One in 5 PMB homes has a computer

2013-04-30 00:00

MORE Pietermaritzburg residents have to get connected to the Internet if they want to pull themselves out of the cycle of poverty.

The provincial capital is like most other cities in South Africa, where access to computers and the worldwide web is the preserve of the middle class and wealthy.

Census 2011 statistics show that 125 994 households in Pietermaritzburg do not have a computer, while 37 986 homes (or 23%) have at least one computer.

While 62 652 homes have access to Internet, the Census shows 101 286 homes can’t surf the web.

World Wide Worx managing director Arthur Goldstuck said the numbers were not surprising.

He told The Witness computer penetration was low nationally, with only 20% of South Africans owning a computer and 24% having Internet access.

“The figures are not surprising. It emphasises the extent to which there is imparity,” Goldstuck said.

World Wide Worx is South Africa’s leading independent technology market research organisation.

Goldstuck said computer literacy needed to be strengthened in South Africa. “There needs to be a universal computer literacy in schools, communities and the like.

“The government needs to provide computer education in schools, because currently this strategy is undermined,” he added.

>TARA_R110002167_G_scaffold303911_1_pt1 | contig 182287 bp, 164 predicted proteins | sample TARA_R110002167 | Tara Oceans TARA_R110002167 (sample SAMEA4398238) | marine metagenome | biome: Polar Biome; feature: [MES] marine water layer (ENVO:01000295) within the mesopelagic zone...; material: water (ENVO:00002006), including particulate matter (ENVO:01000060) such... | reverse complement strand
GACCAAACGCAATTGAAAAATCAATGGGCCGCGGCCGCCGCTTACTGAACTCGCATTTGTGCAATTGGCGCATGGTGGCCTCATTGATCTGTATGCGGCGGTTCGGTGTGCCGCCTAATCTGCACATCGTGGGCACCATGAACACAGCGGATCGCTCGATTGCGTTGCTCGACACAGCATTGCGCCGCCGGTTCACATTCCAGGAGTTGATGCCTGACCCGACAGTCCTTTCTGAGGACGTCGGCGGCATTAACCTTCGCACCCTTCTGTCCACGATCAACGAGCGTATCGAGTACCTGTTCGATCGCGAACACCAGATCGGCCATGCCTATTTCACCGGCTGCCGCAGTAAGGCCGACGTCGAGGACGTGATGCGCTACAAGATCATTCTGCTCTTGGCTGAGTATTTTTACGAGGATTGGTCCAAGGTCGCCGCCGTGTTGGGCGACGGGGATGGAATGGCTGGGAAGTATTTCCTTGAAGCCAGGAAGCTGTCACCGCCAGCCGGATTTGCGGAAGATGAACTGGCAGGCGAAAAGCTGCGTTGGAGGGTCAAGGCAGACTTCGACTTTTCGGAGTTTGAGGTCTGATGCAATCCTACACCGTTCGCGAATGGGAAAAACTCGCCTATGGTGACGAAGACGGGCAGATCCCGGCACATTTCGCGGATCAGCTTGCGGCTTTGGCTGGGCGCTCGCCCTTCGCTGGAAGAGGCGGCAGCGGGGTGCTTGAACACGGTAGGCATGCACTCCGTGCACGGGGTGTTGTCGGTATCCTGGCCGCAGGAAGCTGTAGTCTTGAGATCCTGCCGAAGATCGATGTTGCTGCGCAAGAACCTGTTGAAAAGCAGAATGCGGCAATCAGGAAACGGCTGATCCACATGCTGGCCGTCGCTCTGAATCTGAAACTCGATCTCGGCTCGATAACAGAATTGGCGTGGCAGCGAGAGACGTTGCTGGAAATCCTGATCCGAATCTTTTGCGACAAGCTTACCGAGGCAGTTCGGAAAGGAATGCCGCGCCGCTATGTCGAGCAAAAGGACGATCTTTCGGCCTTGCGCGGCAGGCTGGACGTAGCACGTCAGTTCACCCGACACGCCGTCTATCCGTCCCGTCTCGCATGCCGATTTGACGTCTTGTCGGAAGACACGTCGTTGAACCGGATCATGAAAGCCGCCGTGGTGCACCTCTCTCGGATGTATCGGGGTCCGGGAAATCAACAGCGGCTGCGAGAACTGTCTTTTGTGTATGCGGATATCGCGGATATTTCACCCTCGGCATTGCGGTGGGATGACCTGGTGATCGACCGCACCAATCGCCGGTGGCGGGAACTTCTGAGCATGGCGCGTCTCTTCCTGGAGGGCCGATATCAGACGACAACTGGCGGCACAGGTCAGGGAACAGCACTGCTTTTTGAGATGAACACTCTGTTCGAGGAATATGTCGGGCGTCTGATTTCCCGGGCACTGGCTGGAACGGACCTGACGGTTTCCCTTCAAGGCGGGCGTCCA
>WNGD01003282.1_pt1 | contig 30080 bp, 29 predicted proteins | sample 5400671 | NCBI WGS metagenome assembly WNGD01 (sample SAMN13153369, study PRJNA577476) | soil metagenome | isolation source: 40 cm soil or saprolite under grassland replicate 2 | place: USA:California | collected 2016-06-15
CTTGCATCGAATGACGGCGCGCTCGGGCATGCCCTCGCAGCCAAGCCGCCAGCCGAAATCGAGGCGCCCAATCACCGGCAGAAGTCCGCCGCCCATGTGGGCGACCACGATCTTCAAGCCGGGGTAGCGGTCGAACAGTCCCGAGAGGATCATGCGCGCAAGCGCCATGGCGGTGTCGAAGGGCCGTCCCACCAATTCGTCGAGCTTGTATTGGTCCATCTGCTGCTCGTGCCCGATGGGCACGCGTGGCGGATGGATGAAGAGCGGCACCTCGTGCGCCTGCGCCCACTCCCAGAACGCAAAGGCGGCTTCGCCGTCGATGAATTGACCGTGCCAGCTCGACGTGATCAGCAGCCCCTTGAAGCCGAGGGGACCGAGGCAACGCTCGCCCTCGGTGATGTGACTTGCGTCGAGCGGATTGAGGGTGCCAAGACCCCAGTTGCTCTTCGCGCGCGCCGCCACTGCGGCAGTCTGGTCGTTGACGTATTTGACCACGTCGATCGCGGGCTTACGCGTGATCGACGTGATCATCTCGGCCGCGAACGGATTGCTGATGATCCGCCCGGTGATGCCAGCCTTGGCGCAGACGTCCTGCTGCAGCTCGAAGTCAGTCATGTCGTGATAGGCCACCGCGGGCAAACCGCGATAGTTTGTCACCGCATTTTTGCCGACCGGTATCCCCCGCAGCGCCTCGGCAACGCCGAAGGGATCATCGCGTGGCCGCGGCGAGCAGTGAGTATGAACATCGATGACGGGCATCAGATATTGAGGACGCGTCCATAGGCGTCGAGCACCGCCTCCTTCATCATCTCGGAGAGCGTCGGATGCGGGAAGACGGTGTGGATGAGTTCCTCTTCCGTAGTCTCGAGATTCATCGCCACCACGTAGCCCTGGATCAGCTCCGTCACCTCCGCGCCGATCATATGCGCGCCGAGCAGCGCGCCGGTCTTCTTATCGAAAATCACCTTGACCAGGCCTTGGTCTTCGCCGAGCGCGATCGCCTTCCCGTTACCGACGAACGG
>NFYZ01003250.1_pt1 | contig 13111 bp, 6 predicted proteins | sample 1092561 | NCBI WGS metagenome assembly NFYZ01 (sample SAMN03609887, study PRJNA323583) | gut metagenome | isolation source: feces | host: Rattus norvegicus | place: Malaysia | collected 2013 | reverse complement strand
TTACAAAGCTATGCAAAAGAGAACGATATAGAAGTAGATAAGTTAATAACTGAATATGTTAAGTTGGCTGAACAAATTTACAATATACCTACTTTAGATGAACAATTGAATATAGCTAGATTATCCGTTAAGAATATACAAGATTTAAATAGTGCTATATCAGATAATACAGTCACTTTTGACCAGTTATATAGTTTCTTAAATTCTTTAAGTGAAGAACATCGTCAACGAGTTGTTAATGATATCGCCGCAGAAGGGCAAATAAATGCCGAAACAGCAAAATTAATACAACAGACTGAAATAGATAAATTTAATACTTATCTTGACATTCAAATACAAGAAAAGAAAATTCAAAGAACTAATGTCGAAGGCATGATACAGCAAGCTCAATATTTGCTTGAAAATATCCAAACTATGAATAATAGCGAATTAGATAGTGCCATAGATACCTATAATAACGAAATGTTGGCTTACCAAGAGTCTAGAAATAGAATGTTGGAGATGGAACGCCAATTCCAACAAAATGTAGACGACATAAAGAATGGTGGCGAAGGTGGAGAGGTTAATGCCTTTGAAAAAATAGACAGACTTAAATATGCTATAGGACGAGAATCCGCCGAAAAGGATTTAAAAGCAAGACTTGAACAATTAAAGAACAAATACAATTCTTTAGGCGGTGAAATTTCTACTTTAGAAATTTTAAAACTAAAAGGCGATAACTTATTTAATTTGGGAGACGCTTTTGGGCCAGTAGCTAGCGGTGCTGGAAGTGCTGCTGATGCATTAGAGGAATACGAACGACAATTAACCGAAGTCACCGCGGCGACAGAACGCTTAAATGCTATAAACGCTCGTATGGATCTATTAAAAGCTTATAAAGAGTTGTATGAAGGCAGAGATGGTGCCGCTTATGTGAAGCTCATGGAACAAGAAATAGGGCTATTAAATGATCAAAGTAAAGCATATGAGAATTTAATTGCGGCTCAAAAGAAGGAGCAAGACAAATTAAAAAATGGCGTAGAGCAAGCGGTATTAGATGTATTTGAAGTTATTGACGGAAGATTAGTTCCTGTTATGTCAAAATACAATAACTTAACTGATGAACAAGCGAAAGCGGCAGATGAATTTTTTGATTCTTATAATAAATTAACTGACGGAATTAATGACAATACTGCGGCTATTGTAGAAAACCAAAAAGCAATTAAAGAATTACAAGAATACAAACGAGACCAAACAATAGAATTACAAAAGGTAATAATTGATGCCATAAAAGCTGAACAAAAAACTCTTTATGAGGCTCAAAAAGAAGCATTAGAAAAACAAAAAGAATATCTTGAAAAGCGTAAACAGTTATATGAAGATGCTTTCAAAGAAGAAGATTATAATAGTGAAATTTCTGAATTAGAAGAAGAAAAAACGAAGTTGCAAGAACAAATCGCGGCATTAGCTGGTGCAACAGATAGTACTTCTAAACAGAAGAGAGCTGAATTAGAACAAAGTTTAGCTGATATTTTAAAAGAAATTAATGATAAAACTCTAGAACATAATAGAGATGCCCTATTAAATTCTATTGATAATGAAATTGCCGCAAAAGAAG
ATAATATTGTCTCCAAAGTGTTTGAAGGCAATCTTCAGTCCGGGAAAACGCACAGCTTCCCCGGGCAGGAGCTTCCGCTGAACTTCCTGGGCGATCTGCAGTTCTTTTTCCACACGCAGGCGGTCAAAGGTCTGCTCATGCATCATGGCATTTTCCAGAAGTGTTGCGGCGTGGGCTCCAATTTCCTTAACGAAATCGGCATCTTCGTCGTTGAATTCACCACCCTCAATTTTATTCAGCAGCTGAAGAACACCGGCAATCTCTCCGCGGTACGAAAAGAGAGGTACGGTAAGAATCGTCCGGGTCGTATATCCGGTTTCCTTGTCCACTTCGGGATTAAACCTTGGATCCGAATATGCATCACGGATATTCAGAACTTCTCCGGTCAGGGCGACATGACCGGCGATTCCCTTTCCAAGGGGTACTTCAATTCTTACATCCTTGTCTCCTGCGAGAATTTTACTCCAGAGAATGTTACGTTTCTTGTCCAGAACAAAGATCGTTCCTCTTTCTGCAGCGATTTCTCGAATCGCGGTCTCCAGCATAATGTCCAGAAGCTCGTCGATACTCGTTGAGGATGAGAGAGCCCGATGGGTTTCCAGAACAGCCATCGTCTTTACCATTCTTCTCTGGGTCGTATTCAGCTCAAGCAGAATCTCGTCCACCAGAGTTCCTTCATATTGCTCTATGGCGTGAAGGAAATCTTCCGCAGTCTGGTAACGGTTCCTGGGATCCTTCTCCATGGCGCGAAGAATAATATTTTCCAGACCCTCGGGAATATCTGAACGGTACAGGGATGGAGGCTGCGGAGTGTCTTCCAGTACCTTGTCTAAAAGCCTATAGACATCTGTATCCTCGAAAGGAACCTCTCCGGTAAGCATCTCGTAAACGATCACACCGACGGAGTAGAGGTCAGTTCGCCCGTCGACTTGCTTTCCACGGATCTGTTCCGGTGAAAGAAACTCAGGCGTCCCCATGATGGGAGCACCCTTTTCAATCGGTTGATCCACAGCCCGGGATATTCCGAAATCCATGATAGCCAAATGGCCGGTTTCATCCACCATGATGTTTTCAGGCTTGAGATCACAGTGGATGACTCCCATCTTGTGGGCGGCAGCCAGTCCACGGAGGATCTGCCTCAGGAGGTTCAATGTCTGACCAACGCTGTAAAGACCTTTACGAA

A typical household that has Internet connections and computers is middle and upper class and situated in urban areas, Goldstuck said.

Even though Internet penetration was low, there was steady progress thanks to smartphones.

“People are now going straight to cellphones for Internet,” he added.

As for the 31 812 households that do not own TVs, Goldstuck said not everyone could afford to buy one.

Pietermaritzburg Chamber of Business president Paris Dlamini said that people were deprived of information without connectivity.

“If you don’t have Internet, you have no access to information, and without information you’re left behind,” Dlamini said. It was almost impossible to start or grow a business today without the Internet.

Dlamini said more entrepreneurs were needed to grow the economy.

“Computers should become like utilities such as water and electricity.”

He urged residents to invest in connectivity and urged them to undertake computer training.


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